Ten soil samples (length of 10 cm and diameter of 5 cm) were taken per plot, approximately every month during one year (from December 2002 to December 2003). A total of 1,963 cm3 were sampled in each plot, which agrees with some Japanese studies that recommend a minimum volume of soil ranging from 400 to 600 cm3 so that the seed bank can be correctly estimated in fields or grasslands (Numata et al., 1964; Hayashi and Numata, 1971).

Each sample was divided in two depths (0 - 5 cm and 5 - 10 cm). The samples were passed through sieves of 9.52 mm (to remove the above ground flora and stones), 1.68 mm and 0.84 mm. The concentrated residue containing the seeds was examined and the annual ryegrass seeds were counted and removed. The seeds were placed in aluminium trays with sterilised soil of the area, in a room with controlled temperature, and periodically irrigated to verify their viability. Seeds that did not germinate were submitted to the tetrazolium test (Brasil, 1992).

The 3 year-old chronosequence was sampled just from December to May, when the area was not considered anymore in the experiment due to the fact that a new seeding of annual ryegrass and the correction of the soil surface with tractors was done by the farmer, as the area where the plot was located had flooding problems and few seeds survived.

Soil fertility in each chronosequence was analyzed in laboratory.

Plant population dynamics

In the middle of each plot, three contiguous quadrats of 0.5 x 0.5 m (0.25m2) were used for a monthly population counting of annual ryegrass plants, for one year, determining the number of plants and the number of flower sets. According to the number of flower sets.m-2 in each chronosequence and the seed weight, in the end of November and beginning of December (end of spring), the potential seed number to increase the soil seed bank was calculated by an estimation of the number of seeds produced.m-2.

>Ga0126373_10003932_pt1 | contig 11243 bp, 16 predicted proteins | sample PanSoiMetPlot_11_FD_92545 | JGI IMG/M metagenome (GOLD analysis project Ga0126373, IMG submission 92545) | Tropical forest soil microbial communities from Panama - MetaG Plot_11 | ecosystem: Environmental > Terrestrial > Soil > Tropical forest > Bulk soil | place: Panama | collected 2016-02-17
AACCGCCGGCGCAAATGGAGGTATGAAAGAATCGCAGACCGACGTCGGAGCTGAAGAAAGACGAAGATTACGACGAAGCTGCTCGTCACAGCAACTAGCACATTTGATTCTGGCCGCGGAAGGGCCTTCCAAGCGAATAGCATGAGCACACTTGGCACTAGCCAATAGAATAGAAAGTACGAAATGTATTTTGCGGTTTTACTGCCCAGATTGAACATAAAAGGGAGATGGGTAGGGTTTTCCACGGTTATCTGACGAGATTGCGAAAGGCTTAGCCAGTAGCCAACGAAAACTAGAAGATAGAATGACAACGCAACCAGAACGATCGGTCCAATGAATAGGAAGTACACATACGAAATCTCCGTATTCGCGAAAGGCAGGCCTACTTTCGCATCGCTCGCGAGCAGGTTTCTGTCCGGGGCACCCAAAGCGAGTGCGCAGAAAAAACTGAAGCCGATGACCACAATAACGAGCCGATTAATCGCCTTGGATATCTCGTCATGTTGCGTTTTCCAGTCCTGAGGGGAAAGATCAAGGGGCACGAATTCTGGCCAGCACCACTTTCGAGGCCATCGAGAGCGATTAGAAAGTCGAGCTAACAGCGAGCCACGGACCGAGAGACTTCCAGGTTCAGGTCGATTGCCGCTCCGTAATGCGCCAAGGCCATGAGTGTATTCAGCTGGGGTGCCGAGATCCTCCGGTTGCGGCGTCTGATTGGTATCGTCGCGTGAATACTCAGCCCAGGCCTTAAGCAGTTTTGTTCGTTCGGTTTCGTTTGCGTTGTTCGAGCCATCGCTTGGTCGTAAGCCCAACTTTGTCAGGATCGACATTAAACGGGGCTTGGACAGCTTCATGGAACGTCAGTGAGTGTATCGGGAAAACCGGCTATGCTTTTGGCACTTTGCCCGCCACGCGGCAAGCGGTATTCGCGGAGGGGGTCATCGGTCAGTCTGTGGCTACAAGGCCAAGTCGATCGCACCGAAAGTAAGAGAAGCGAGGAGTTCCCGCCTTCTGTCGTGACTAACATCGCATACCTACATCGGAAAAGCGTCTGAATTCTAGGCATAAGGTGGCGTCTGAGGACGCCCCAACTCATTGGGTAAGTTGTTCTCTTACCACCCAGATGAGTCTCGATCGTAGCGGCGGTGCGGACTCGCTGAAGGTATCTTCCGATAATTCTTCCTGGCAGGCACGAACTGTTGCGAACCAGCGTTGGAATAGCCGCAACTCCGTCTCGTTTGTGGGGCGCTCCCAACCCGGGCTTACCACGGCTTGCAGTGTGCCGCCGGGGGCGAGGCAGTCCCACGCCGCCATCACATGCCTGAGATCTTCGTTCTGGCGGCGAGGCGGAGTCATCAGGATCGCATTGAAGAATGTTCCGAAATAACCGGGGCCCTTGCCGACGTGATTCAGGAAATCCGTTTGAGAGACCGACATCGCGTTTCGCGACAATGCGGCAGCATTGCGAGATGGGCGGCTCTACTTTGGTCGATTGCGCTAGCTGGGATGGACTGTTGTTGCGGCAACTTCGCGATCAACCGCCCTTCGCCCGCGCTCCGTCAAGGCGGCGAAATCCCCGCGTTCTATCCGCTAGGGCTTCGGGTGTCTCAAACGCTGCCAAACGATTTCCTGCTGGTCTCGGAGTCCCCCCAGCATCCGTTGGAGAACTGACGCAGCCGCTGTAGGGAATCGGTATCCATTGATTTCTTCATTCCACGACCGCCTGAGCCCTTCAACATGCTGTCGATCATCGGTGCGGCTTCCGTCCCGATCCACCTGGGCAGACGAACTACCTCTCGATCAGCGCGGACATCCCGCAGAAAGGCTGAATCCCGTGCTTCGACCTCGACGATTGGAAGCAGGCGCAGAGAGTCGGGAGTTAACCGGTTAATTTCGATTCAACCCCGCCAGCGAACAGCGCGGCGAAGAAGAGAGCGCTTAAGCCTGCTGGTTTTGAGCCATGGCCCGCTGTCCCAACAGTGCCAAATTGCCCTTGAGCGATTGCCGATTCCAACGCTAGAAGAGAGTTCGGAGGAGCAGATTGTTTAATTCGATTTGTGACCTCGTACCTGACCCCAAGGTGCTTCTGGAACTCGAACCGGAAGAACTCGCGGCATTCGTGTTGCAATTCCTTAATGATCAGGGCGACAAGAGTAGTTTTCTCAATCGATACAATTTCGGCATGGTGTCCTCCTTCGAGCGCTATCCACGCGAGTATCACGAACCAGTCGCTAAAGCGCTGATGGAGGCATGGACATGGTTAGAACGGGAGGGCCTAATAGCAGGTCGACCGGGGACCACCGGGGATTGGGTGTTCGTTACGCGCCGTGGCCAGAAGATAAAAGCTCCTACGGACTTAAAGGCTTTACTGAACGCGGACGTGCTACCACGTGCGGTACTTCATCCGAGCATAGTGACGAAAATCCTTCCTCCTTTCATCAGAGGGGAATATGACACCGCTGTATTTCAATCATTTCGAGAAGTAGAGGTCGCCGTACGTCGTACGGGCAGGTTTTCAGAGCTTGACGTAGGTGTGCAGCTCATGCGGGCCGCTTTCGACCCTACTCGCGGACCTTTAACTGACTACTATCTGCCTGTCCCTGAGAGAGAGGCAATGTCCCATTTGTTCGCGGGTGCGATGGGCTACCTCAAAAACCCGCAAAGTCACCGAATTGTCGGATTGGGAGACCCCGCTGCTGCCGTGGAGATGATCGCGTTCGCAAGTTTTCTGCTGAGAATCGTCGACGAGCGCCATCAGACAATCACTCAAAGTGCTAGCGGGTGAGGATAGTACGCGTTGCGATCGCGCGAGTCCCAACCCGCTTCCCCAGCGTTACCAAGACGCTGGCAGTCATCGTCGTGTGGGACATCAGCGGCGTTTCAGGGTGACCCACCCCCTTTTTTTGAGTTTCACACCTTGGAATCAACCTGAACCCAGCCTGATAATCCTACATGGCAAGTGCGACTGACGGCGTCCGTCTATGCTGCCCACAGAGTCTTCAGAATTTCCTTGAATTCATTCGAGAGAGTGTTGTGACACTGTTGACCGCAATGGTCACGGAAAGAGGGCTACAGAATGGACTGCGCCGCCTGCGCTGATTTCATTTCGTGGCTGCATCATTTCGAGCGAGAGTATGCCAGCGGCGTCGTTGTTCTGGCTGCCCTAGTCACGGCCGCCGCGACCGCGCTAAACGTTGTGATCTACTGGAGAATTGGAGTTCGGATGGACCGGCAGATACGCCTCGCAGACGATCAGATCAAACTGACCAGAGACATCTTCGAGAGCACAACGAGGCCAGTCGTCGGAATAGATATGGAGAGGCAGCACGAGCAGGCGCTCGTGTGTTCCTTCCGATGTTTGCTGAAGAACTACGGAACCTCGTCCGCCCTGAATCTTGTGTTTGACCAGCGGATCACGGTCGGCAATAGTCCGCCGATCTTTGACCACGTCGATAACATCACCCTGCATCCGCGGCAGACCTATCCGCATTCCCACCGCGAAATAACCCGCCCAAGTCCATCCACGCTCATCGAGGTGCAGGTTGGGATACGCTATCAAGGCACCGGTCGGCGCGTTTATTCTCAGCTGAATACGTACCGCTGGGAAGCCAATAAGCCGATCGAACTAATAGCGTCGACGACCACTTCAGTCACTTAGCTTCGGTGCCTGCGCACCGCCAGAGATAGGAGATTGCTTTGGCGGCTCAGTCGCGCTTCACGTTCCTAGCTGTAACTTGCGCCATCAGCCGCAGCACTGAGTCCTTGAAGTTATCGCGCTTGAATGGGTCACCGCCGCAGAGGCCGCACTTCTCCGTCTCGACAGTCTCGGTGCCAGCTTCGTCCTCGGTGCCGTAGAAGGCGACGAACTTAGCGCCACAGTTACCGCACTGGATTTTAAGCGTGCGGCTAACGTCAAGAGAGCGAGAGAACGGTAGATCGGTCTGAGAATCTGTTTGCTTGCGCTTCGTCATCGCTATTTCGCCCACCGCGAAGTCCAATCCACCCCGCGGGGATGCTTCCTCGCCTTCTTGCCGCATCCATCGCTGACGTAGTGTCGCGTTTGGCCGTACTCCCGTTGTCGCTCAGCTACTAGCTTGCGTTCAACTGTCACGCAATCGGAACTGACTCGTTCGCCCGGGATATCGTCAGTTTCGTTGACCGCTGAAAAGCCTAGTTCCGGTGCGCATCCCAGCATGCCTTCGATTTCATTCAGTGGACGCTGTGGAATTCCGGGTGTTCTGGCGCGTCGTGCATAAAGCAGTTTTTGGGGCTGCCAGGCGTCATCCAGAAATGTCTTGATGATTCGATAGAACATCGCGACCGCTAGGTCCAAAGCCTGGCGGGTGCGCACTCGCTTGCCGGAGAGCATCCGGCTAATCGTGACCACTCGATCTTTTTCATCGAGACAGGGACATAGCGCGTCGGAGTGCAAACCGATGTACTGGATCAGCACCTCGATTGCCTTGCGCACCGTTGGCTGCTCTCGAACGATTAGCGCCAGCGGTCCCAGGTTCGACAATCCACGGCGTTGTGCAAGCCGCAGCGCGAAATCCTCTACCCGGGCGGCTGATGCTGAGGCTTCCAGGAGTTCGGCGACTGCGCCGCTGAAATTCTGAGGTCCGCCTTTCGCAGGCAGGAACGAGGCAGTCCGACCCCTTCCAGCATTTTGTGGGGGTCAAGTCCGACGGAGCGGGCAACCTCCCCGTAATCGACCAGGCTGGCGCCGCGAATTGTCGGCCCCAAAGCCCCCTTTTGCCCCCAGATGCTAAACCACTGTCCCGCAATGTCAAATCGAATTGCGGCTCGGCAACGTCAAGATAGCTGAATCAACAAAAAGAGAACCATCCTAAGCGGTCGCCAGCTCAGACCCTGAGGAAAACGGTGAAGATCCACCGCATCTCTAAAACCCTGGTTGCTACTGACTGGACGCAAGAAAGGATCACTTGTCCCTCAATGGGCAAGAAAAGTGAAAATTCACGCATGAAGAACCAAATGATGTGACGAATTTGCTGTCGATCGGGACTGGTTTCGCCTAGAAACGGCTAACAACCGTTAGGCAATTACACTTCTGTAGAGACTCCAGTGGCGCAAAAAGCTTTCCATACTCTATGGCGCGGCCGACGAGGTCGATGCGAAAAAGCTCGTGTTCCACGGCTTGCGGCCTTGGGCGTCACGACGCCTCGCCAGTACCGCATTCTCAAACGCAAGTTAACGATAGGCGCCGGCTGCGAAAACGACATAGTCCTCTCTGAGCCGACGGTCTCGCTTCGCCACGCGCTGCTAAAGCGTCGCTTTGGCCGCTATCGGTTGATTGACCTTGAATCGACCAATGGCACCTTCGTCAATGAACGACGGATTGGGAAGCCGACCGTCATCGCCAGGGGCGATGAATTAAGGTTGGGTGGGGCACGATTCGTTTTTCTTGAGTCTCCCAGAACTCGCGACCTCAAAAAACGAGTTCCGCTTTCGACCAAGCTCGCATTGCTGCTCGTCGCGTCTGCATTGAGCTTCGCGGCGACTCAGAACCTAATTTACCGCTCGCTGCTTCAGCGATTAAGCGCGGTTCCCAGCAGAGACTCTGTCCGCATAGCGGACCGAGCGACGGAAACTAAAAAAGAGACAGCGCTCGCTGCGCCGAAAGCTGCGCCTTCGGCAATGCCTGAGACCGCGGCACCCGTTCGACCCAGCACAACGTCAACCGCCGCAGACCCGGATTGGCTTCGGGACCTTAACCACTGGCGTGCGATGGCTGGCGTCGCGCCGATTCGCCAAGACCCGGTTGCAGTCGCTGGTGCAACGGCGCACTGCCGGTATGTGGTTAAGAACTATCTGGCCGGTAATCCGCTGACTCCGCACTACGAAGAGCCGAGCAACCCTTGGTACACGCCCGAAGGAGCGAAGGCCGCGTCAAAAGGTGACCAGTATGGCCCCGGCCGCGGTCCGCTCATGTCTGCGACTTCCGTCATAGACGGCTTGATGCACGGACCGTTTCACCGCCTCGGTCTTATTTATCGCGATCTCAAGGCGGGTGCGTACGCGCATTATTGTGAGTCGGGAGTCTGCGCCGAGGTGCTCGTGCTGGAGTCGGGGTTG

The number of seedlings was determined in three soil cores of 10 cm of diameter per plot.

Statistic Analysis

One-way ANOVA was done to soil seed bank data aiming at identifying not only the differences between the sites in each sampling time, but also between times in each site (chronosequence), using the software SPSS. The Levene Statistic for homogeneity of variances was performed before ANOVA. Regression analysis was also made with the same data to allow a better view of the soil seed bank dynamics throughout the year.

Multivariate analysis was performed with SSB and soil fertility data. Randomization test of soil fertility data was carried out using the software MULTIV (Pillar, 1997). The resemblance measurement used was the Gower index, as the variables have different units. With this test we tried to identify significant differences in soil fertility of the four chronosequences. Levene Statistic and One-way ANOVA were done to show which variables were responsible for these differences. With the software SYNCSA (Pillar and Orlóci, 1993), an ordination analysis was done. At the ordination diagram, the soil variables with the highest correlation indexes with at least one axe were also plotted. The diagram shows the position of each sample unit in the space, considering the amount of annual ryegrass seeds in the soil throughout the year, and the soil variables that can influence these positions.